The mansion which formerly stood here was built in 1841 by James Roach, a prosperous contractor who supplied most of the brick and stone used in the construction of the Aqueduct Bridge and Alexandria Canal (under construction 1833-1843) and the . . . — — Map (db m55970) HM
The statue of Ronald Wilson Reagan, 40th President of the United States from 1981-1989, is located northeast of this location at the driving entrance to Ronald Reagan Washington National Airport.
In 1987, President Reagan's Secretary of . . . — — Map (db m70983) HM
Rosslyn traditionally has served as a principal gateway to Arlington and to Virginia. Captain John Smith explored this area in 1608. Awbrey's Ferry carried travelers across the Potomac for more than a century in the 1700s and 1800s. The Aqueduct . . . — — Map (db m82493) HM
If you were a passenger on the Washington & Old Dominion Railway heading into Georgetown, you would first have to pass through Rosslyn, Virginia, a 15-minute train ride from here. The first Rosslyn Terminal dated from 1906, with the establishment . . . — — Map (db m24926) HM
Arlington's first house of worship, the Chapel of Ease of Arlington Plantation, was near this location. George Washington Parke Custis built it about 1825 for his family, neighbors, and servants. Services were conducted by students from the . . . — — Map (db m30008) HM
Five generations of the Southern, Shreve, and related families are interred in this burial plot. The Shreve family in Arlington dates from the arrival of Samuel Shreve from New Jersey about 1780. Shreve purchased a tract of land near Ballston in . . . — — Map (db m64878) HM
The U.S. Government erected 40 sandstone markers on the boundaries of the District of Columbia in 1791 and 1792. The boundary survey was initiated by President George Washington and executed by Andrew Ellicott, who became Surveyor General of the . . . — — Map (db m66927) HM
The U.S. Government erected 40 sandstone markers on the boundaries of the District of Columbia in 1791 and 1792. The boundary survey was initiated by President George Washington and executed by Andrew Ellicott, who became Surveyor General of the . . . — — Map (db m57120) HM
On February 2, 1959, Stratford Jr. High became the first racially integrated school in Virginia. The long battle to integrate Virginia's public schools followed the U.S. Supreme Court's 1954 decision in Brown v. Board of Education, which held that . . . — — Map (db m55729) HM
Dedicated on May 5, 1960, the 15th anniversary of the liberation of the Netherlands, the Netherlands Carillon was presented "From The People Of The Netherlands To The People Of The United States" in gratitude for assistance given during and after . . . — — Map (db m4898) HM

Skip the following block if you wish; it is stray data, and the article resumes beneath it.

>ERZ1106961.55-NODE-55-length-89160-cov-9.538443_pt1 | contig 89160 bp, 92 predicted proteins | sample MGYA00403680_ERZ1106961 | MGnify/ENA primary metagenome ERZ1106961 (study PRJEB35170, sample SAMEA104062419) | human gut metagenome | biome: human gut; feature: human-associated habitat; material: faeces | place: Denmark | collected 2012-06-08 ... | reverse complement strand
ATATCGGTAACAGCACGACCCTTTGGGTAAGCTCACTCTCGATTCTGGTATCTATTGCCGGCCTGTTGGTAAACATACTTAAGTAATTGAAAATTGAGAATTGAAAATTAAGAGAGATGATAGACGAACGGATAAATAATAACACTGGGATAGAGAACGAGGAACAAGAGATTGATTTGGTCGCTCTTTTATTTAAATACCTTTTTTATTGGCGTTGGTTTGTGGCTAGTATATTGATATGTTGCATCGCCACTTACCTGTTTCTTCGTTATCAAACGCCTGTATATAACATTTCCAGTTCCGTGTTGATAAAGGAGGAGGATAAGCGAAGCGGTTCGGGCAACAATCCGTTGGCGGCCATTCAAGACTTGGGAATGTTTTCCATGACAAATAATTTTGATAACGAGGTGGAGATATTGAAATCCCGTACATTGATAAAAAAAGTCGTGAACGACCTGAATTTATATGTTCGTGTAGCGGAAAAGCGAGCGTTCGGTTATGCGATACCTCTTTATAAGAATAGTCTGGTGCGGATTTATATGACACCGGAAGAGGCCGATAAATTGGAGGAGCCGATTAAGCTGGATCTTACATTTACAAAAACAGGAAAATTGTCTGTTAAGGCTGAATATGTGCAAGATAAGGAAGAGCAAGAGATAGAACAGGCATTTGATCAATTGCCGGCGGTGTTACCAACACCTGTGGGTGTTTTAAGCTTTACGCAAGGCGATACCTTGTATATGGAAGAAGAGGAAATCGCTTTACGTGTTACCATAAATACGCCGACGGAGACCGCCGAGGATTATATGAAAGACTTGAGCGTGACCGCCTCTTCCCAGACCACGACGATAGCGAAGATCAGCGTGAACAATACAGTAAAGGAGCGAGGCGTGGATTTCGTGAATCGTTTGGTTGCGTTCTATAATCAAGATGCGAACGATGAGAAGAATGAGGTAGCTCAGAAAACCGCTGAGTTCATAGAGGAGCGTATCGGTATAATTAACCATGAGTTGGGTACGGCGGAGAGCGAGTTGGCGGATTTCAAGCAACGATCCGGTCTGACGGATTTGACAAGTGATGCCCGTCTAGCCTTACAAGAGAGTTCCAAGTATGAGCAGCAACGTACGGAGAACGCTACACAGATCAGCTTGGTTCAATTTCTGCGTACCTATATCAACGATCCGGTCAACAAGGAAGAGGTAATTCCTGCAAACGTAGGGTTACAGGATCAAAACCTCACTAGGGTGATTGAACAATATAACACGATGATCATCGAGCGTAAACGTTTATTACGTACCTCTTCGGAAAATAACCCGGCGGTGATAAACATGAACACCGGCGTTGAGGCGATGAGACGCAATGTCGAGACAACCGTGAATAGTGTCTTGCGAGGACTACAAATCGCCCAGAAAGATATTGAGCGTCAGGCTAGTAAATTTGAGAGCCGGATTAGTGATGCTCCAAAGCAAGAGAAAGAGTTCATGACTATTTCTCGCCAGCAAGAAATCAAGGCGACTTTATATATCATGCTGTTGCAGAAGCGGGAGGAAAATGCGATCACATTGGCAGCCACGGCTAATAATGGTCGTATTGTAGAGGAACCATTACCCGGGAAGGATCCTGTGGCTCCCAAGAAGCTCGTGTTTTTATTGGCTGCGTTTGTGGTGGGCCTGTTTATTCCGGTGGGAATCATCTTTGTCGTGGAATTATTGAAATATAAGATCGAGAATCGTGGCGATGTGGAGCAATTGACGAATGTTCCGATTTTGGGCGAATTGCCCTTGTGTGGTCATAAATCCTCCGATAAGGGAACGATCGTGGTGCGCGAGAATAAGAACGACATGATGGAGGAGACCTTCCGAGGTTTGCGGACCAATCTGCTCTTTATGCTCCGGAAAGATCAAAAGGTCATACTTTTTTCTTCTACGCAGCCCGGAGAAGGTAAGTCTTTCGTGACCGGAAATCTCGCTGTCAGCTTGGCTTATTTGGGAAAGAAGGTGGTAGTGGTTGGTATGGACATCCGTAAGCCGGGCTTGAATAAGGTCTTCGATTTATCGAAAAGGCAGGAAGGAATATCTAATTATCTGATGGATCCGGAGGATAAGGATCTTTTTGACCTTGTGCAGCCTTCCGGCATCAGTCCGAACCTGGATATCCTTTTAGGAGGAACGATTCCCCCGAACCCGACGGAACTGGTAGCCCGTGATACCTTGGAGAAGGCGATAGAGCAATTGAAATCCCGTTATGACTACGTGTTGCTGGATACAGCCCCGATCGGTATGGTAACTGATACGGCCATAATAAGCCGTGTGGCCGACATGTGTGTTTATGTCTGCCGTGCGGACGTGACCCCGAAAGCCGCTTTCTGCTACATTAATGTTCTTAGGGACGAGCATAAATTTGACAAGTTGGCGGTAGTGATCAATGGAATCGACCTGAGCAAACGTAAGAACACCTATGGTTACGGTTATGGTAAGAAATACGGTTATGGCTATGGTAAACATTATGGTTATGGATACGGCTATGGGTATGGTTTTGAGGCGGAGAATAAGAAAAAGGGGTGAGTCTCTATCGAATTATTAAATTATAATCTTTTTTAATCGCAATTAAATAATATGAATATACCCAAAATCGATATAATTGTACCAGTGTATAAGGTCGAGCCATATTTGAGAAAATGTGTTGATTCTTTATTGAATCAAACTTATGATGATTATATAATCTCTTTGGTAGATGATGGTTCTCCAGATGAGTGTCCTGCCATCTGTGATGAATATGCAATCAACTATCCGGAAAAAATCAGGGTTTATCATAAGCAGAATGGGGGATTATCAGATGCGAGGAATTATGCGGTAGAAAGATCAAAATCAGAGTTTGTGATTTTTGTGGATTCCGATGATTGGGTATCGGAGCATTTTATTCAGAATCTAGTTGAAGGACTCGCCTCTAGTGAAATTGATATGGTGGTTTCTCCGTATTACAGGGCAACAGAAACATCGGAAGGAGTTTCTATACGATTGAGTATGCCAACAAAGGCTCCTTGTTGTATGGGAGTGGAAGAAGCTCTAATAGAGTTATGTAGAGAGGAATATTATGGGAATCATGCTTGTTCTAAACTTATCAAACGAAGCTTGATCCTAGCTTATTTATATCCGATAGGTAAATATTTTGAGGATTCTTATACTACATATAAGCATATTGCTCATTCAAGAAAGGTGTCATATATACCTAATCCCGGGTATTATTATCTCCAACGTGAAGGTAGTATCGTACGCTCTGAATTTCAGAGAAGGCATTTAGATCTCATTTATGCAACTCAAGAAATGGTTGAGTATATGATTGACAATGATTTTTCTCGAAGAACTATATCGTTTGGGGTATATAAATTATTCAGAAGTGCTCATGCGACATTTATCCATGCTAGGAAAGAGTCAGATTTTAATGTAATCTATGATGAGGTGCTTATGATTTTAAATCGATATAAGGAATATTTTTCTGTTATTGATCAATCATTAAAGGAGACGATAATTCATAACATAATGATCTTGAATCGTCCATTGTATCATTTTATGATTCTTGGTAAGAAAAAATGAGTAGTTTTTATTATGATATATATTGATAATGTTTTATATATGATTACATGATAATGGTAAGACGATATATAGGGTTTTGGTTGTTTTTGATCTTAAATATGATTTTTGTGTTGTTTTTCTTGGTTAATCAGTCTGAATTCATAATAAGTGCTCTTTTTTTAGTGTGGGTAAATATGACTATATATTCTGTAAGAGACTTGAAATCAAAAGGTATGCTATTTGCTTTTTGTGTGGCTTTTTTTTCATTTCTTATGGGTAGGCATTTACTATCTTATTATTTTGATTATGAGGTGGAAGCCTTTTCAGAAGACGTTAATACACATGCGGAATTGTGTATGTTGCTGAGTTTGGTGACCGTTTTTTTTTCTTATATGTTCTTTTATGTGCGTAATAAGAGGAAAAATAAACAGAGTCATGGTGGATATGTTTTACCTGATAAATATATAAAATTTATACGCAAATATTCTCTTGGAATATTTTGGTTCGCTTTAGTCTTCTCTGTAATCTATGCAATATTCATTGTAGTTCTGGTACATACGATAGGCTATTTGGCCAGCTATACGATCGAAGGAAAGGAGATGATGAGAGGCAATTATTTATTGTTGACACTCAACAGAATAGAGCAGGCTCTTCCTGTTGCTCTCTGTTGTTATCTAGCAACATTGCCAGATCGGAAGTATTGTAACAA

The land that Ronald Reagan Washington National Airport occupies today was once part of a plantation. This hill and the ruins on it are all that remain of the house that stood here for nearly 190 years.
Abington, as this tract of land on the . . . — — Map (db m8377) HM
Abingdon Plantation was originally part of a 6,000 acre tract if land granted to Robert Howson in 1669. As master of a sailing ship, he was given the land in exchange for transporting settlers to the colony of Virginia. Howson sold it to John . . . — — Map (db m8378) HM
Historical Site Defenses of Washington 1861-1865 The Arlington Line Here the Arlington Line constructed in August, 1861, crossed the Georgetown-Falls Church road. 100 yards to the northwest stood Fort Morton, a lunette with a perimeter of 250 . . . — — Map (db m5161) HM
The land along Four Mile Run in this area belonged to George Washington and was known as Washington Forest. Later it became part of the Arlington estate. The Columbia Turnpike was built through here in 1808 to link the Long Bridge at Washington with . . . — — Map (db m56468) HM
Here between 1766 and 1908 were buried members of the Ball and Carlin families. In 1742 John Ball was granted 166 acres in this area and in 1748 his brother Moses Ball was granted 91 adjoining acres, now the site of Doctor’s Hospital. They were . . . — — Map (db m55376) HM
Iwo Jima's location midway between Japan and American bomber bases in the Mariana Islands was key to both countries strategies. Since the summer of 1944, American long-range B-29 bombers had been flying 2,700 miles to strike the Japanese Home . . . — — Map (db m4916) HM
England's King Charles I granted the entire Potomac River to Maryland in 1632. Four centuries later Maryland, Virginia, and the District of Columbia were still arguing over their mutual boundary. Alexander's Island was one controversial site. It . . . — — Map (db m98717) HM
John Parke Custis was the adopted stepson of George Washington and had been raised at the nearby Washington estate of Mount Vernon. He and his wife, Eleanor Calvert, lived in New Kent County with their first two daughters. However, Custis wanted to . . . — — Map (db m8380) HM
This house is probably the oldest structure in Arlington County, but its exact age is unknown. This land was first patented in 1696; a house at this site is shown on a survey of 1785. Thomas Dawson enlarged the present house by adding the east end . . . — — Map (db m56258) HM
On the morning of February 23, 1945, the fifth day of battle, a 40-man Marine combat patrol ascended the rocky slopes of Mount Suribachi, a 550-foot extinct volcano at the southern tip of Iwo Jima. The patrol, led by First Lieutenant Harold G. . . . — — Map (db m4903) HM
The glebe was a 500-acre farm provided for the rector of Fairfax Parish, which included both Christ Church, Alexandria, and the Falls Church. The Glebe House, built in 1775, stood here. It burned in 1808 and was rebuilt in 1820, as a hunting lodge; . . . — — Map (db m57022) HM